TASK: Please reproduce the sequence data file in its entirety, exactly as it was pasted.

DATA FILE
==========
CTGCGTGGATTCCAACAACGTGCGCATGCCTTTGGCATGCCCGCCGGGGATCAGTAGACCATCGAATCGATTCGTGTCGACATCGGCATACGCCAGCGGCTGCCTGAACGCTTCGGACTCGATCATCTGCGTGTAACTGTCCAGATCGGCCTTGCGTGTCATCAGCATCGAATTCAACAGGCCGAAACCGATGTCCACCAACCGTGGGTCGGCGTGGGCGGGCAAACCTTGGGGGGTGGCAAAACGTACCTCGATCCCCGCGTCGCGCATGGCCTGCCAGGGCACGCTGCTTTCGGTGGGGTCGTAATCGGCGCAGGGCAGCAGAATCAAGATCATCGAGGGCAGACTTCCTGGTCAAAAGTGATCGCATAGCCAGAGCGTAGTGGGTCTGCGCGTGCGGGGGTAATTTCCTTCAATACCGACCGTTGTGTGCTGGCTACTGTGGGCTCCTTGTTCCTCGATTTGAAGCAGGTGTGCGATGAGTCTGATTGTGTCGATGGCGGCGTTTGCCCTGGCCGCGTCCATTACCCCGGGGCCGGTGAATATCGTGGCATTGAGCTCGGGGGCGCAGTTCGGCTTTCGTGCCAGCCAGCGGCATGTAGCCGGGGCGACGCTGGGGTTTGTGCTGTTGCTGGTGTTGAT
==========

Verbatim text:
CTGCGTGGATTCCAACAACGTGCGCATGCCTTTGGCATGCCCGCCGGGGATCAGTAGACCATCGAATCGATTCGTGTCGACATCGGCATACGCCAGCGGCTGCCTGAACGCTTCGGACTCGATCATCTGCGTGTAACTGTCCAGATCGGCCTTGCGTGTCATCAGCATCGAATTCAACAGGCCGAAACCGATGTCCACCAACCGTGGGTCGGCGTGGGCGGGCAAACCTTGGGGGGTGGCAAAACGTACCTCGATCCCCGCGTCGCGCATGGCCTGCCAGGGCACGCTGCTTTCGGTGGGGTCGTAATCGGCGCAGGGCAGCAGAATCAAGATCATCGAGGGCAGACTTCCTGGTCAAAAGTGATCGCATAGCCAGAGCGTAGTGGGTCTGCGCGTGCGGGGGTAATTTCCTTCAATACCGACCGTTGTGTGCTGGCTACTGTGGGCTCCTTGTTCCTCGATTTGAAGCAGGTGTGCGATGAGTCTGATTGTGTCGATGGCGGCGTTTGCCCTGGCCGCGTCCATTACCCCGGGGCCGGTGAATATCGTGGCATTGAGCTCGGGGGCGCAGTTCGGCTTTCGTGCCAGCCAGCGGCATGTAGCCGGGGCGACGCTGGGGTTTGTGCTGTTGCTGGTGTTGAT